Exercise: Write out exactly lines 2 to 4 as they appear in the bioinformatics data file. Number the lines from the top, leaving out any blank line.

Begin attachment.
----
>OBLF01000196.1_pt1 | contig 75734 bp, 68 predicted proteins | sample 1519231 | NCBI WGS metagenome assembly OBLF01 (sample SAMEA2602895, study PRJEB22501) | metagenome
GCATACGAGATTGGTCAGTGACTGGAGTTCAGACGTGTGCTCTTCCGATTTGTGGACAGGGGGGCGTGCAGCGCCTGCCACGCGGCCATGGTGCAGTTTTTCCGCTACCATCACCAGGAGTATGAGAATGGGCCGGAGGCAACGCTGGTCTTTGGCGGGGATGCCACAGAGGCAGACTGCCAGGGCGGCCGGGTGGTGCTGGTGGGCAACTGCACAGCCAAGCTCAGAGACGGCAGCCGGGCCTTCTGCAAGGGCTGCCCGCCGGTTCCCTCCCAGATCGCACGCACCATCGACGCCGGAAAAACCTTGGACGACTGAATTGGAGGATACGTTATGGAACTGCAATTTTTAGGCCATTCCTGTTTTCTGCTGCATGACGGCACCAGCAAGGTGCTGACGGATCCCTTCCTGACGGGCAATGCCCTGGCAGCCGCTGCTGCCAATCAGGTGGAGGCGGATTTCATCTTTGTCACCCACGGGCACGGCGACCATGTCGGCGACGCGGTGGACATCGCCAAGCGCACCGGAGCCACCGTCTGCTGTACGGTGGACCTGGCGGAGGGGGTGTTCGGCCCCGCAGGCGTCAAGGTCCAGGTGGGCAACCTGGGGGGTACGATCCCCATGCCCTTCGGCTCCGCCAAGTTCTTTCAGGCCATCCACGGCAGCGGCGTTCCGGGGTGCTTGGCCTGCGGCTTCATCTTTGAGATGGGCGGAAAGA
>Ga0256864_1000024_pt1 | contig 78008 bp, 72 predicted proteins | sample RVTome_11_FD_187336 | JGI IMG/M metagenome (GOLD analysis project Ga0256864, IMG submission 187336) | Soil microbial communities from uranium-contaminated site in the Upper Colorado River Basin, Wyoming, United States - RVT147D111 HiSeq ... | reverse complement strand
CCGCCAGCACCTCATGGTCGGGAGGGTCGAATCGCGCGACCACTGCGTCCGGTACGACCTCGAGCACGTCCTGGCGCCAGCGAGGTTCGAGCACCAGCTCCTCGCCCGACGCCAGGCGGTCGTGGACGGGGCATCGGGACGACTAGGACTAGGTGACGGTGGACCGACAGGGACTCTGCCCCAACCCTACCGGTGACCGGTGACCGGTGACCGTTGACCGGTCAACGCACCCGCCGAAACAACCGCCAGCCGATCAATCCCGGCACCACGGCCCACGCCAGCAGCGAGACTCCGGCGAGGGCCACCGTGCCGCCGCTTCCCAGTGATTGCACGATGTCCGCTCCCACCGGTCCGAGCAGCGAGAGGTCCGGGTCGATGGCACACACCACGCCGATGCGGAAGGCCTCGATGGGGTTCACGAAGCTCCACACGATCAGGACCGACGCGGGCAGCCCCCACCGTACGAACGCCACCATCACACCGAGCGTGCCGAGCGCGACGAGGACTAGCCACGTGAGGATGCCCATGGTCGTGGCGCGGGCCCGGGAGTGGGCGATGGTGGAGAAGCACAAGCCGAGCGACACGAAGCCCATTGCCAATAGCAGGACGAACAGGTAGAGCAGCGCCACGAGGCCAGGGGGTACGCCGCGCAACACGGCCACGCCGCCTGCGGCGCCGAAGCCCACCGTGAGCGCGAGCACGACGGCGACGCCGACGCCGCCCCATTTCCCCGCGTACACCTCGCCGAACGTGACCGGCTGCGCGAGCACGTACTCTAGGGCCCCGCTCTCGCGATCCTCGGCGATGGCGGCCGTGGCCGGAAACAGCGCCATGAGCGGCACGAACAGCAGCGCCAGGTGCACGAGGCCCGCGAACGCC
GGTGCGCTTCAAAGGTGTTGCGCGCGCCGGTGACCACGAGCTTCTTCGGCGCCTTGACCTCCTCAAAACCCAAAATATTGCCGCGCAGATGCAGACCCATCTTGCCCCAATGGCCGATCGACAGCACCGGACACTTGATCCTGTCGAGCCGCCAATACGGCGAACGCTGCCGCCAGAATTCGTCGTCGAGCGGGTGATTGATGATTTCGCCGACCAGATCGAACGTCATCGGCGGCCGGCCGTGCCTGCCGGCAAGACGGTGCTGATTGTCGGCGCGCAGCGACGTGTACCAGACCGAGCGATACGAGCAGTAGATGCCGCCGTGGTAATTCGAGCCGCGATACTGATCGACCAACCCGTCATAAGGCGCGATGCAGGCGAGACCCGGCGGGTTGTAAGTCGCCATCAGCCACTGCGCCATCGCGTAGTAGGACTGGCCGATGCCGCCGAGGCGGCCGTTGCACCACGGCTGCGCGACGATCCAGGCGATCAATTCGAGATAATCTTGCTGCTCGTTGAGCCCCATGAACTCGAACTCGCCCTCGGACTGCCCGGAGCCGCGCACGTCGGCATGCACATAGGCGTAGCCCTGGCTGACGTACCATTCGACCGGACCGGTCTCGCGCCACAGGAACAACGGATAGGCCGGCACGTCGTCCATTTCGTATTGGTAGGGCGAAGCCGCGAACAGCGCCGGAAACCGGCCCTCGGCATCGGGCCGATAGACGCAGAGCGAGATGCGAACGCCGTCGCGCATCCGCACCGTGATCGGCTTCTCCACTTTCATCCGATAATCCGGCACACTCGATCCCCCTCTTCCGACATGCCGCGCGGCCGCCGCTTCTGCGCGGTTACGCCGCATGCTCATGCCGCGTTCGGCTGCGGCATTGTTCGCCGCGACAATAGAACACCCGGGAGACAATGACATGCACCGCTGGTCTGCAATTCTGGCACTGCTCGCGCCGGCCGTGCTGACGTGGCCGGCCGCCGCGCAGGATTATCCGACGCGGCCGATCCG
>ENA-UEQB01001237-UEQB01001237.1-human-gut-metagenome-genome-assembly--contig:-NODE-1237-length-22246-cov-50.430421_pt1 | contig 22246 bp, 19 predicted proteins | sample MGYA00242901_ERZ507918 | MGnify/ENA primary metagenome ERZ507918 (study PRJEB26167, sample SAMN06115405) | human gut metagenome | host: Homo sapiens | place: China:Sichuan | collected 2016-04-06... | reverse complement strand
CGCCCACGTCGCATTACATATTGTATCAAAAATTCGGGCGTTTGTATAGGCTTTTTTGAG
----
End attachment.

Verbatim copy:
GCATACGAGATTGGTCAGTGACTGGAGTTCAGACGTGTGCTCTTCCGATTTGTGGACAGGGGGGCGTGCAGCGCCTGCCACGCGGCCATGGTGCAGTTTTTCCGCTACCATCACCAGGAGTATGAGAATGGGCCGGAGGCAACGCTGGTCTTTGGCGGGGATGCCACAGAGGCAGACTGCCAGGGCGGCCGGGTGGTGCTGGTGGGCAACTGCACAGCCAAGCTCAGAGACGGCAGCCGGGCCTTCTGCAAGGGCTGCCCGCCGGTTCCCTCCCAGATCGCACGCACCATCGACGCCGGAAAAACCTTGGACGACTGAATTGGAGGATACGTTATGGAACTGCAATTTTTAGGCCATTCCTGTTTTCTGCTGCATGACGGCACCAGCAAGGTGCTGACGGATCCCTTCCTGACGGGCAATGCCCTGGCAGCCGCTGCTGCCAATCAGGTGGAGGCGGATTTCATCTTTGTCACCCACGGGCACGGCGACCATGTCGGCGACGCGGTGGACATCGCCAAGCGCACCGGAGCCACCGTCTGCTGTACGGTGGACCTGGCGGAGGGGGTGTTCGGCCCCGCAGGCGTCAAGGTCCAGGTGGGCAACCTGGGGGGTACGATCCCCATGCCCTTCGGCTCCGCCAAGTTCTTTCAGGCCATCCACGGCAGCGGCGTTCCGGGGTGCTTGGCCTGCGGCTTCATCTTTGAGATGGGCGGAAAGA
>Ga0256864_1000024_pt1 | contig 78008 bp, 72 predicted proteins | sample RVTome_11_FD_187336 | JGI IMG/M metagenome (GOLD analysis project Ga0256864, IMG submission 187336) | Soil microbial communities from uranium-contaminated site in the Upper Colorado River Basin, Wyoming, United States - RVT147D111 HiSeq ... | reverse complement strand
CCGCCAGCACCTCATGGTCGGGAGGGTCGAATCGCGCGACCACTGCGTCCGGTACGACCTCGAGCACGTCCTGGCGCCAGCGAGGTTCGAGCACCAGCTCCTCGCCCGACGCCAGGCGGTCGTGGACGGGGCATCGGGACGACTAGGACTAGGTGACGGTGGACCGACAGGGACTCTGCCCCAACCCTACCGGTGACCGGTGACCGGTGACCGTTGACCGGTCAACGCACCCGCCGAAACAACCGCCAGCCGATCAATCCCGGCACCACGGCCCACGCCAGCAGCGAGACTCCGGCGAGGGCCACCGTGCCGCCGCTTCCCAGTGATTGCACGATGTCCGCTCCCACCGGTCCGAGCAGCGAGAGGTCCGGGTCGATGGCACACACCACGCCGATGCGGAAGGCCTCGATGGGGTTCACGAAGCTCCACACGATCAGGACCGACGCGGGCAGCCCCCACCGTACGAACGCCACCATCACACCGAGCGTGCCGAGCGCGACGAGGACTAGCCACGTGAGGATGCCCATGGTCGTGGCGCGGGCCCGGGAGTGGGCGATGGTGGAGAAGCACAAGCCGAGCGACACGAAGCCCATTGCCAATAGCAGGACGAACAGGTAGAGCAGCGCCACGAGGCCAGGGGGTACGCCGCGCAACACGGCCACGCCGCCTGCGGCGCCGAAGCCCACCGTGAGCGCGAGCACGACGGCGACGCCGACGCCGCCCCATTTCCCCGCGTACACCTCGCCGAACGTGACCGGCTGCGCGAGCACGTACTCTAGGGCCCCGCTCTCGCGATCCTCGGCGATGGCGGCCGTGGCCGGAAACAGCGCCATGAGCGGCACGAACAGCAGCGCCAGGTGCACGAGGCCCGCGAACGCC